Slow-Cooker Meatball Sandwiches

Meatball Sandwich | The Kitten Kitchen

On top of my hoagy,
All covered with cheese,
I lost my poor meatball,
When somebody sneezed.

Okay, so it’s “spaghetti” and not “hoagy,” but I had to get “On Top of Spaghetti” stuck in your head while you contemplate the delicious dinner that is about to come out of your slow cooker if you make this recipe. I also didn’t lose my meatball when someone sneezed, though that would be okay because if someone sneezed on my meatball, go ahead and let that thing roll away, and give me a new one. Yuck.

Chris loved these meat-ah-ballz-ah, and he thinks meatballs are normally dry and boring. Not these. These meatballs, oh my gosh, they were so good–juicy, tender and flavorful. And you don’t have to use them on hoagies, grinders, subs, sandwiches (whatever your part of the world calls them)–slap those pups on some spaghetti, and you’re still in for a treat.

Cook some meat-ah-balls-ah after the jump

Simple Pasta Caprese

Pasta Caprese | The Kitten Kitchen

I’m sitting on my couch sipping some white wine, wishing I had more mozzarella cheese because I really want to make this dish again. It was so quick and simple, which has been great this week because I’m dealing with a sick kitty cat. I feel this topic is relevant because the blog is titled, “The Kitten Kitchen,” and I have many “kittens.” Four to be exact. And Miss Eleanor RigbyCat is the queen bee in this humble abode.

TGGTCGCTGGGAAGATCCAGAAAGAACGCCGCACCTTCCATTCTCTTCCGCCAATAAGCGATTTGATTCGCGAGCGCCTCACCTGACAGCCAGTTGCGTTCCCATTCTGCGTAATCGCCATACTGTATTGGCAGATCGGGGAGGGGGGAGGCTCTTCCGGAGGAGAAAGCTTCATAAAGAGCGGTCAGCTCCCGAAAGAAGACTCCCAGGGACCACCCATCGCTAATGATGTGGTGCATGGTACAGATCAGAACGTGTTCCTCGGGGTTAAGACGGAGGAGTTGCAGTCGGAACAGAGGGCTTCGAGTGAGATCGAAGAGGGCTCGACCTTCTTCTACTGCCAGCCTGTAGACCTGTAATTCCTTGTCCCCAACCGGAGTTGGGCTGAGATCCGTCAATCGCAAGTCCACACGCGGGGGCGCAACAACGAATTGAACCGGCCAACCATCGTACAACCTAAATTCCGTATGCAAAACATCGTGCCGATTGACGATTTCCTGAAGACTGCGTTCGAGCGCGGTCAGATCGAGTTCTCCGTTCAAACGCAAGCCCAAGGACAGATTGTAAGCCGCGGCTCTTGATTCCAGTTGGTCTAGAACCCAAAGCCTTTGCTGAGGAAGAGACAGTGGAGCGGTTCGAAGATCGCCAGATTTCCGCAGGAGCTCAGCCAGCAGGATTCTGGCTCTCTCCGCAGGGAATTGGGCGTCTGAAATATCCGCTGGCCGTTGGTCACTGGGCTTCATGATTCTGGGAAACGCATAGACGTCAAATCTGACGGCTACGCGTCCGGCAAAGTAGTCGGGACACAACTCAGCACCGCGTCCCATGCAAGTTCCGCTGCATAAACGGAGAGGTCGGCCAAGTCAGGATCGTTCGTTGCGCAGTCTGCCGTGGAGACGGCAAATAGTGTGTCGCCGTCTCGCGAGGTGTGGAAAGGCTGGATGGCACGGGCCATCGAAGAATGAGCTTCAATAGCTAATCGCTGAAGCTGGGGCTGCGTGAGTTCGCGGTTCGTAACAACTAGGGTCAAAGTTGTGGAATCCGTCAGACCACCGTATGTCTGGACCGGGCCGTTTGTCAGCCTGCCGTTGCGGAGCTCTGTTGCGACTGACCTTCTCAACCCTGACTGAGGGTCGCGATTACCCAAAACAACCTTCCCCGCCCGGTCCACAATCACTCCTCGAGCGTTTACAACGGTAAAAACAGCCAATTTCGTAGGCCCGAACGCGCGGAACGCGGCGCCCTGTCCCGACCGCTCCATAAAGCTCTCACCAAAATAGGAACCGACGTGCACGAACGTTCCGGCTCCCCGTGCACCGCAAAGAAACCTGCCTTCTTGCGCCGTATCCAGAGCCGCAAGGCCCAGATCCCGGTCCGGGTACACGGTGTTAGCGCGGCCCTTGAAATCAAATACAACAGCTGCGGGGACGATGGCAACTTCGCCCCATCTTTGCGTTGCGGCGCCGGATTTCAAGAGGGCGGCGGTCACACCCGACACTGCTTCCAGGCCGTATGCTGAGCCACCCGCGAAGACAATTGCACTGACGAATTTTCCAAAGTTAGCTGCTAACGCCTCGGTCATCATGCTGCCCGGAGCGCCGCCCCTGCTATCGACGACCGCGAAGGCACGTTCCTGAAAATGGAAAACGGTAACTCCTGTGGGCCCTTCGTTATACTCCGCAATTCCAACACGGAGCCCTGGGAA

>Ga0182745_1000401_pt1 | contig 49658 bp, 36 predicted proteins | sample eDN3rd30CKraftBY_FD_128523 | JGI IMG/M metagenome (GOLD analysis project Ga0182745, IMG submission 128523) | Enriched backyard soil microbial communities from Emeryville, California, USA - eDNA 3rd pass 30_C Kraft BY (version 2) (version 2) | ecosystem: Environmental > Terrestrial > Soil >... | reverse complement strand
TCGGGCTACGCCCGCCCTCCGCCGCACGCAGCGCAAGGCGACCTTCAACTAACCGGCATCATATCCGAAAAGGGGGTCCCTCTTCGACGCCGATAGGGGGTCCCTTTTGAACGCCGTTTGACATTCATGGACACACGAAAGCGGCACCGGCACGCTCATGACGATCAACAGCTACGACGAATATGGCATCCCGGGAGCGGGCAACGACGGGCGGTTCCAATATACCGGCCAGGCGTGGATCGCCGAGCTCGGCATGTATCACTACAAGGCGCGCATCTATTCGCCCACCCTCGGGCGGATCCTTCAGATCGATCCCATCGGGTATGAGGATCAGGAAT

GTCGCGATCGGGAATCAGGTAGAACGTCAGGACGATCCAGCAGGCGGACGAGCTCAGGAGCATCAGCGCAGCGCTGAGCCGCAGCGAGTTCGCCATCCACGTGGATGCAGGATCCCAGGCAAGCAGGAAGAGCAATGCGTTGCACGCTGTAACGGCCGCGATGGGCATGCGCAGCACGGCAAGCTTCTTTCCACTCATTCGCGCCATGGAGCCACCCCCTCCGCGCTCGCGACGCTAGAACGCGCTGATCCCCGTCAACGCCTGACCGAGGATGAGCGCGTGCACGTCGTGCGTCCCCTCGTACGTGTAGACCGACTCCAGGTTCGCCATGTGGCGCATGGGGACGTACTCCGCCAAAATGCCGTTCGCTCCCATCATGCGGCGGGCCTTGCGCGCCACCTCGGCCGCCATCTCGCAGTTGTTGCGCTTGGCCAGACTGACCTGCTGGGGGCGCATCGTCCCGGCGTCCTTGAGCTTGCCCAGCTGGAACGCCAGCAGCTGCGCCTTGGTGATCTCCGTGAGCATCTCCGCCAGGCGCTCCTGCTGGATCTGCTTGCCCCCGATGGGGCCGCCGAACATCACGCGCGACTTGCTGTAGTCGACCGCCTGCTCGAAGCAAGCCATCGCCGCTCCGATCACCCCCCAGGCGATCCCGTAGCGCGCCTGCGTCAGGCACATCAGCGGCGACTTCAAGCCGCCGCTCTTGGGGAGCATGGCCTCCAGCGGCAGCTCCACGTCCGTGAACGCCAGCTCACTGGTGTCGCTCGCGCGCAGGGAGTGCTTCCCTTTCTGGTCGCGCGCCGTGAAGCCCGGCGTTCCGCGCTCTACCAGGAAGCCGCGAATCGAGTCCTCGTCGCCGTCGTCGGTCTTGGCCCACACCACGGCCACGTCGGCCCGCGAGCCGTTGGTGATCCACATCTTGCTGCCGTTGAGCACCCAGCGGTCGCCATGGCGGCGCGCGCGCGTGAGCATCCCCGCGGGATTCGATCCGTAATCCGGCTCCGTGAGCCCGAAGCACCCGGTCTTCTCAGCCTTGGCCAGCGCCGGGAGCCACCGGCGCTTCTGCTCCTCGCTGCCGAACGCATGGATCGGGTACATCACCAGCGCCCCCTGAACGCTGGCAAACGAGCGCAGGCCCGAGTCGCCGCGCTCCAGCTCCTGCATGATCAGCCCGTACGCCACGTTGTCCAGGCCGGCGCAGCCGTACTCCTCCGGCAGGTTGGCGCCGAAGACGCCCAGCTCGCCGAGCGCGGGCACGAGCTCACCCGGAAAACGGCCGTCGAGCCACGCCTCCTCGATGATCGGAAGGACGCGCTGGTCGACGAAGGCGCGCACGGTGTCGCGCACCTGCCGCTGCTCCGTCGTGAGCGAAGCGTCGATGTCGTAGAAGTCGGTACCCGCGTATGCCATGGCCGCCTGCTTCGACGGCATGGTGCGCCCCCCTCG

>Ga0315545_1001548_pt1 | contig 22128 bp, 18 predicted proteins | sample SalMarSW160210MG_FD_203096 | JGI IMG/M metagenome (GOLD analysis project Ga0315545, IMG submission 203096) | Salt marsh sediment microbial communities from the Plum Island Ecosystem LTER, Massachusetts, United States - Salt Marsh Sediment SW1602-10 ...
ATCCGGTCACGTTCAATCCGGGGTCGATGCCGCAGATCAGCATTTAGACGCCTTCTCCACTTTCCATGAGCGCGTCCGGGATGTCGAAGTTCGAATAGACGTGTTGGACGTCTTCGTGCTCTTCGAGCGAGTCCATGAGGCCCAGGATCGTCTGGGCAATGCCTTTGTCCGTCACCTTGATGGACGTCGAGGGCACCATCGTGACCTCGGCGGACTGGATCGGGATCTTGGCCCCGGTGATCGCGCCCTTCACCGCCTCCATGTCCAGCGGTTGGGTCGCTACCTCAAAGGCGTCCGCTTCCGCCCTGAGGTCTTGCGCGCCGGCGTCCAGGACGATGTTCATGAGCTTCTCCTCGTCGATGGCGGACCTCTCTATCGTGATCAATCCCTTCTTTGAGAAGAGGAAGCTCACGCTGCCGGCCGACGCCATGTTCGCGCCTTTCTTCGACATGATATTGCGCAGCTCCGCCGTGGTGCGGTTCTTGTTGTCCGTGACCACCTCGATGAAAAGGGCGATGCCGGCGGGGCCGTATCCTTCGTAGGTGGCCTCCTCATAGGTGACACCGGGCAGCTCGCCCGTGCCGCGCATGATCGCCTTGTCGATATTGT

It was always just the two of us. Two peas in a pod. Best friends forever. Then I got a boyfriend, Chris, now my husband. Then we adopted three more boy kitties. Needless to say, she wasn’t thrilled, but she has nothing to complain about. She basically has her own apartment upstairs with her own litter box, special food and huge king-sized bed. Don’t feel too sorry for her.

But seriously, she’s one of my soul mates.

I found Ellie in my backyard when I lived in old apartment in Newport, Kentucky. I thought she was pregnant, but it turned out she had a huge hernia in her belly area. There was a tear in the area where she was spayed, and all her organs leaked through that tear. I’m sure I’m not explaining this with medical precision, but I remember that was the gist. She was almost put to sleep during the surgery because it was so extensive, but she ended up coming out of it with flying colors.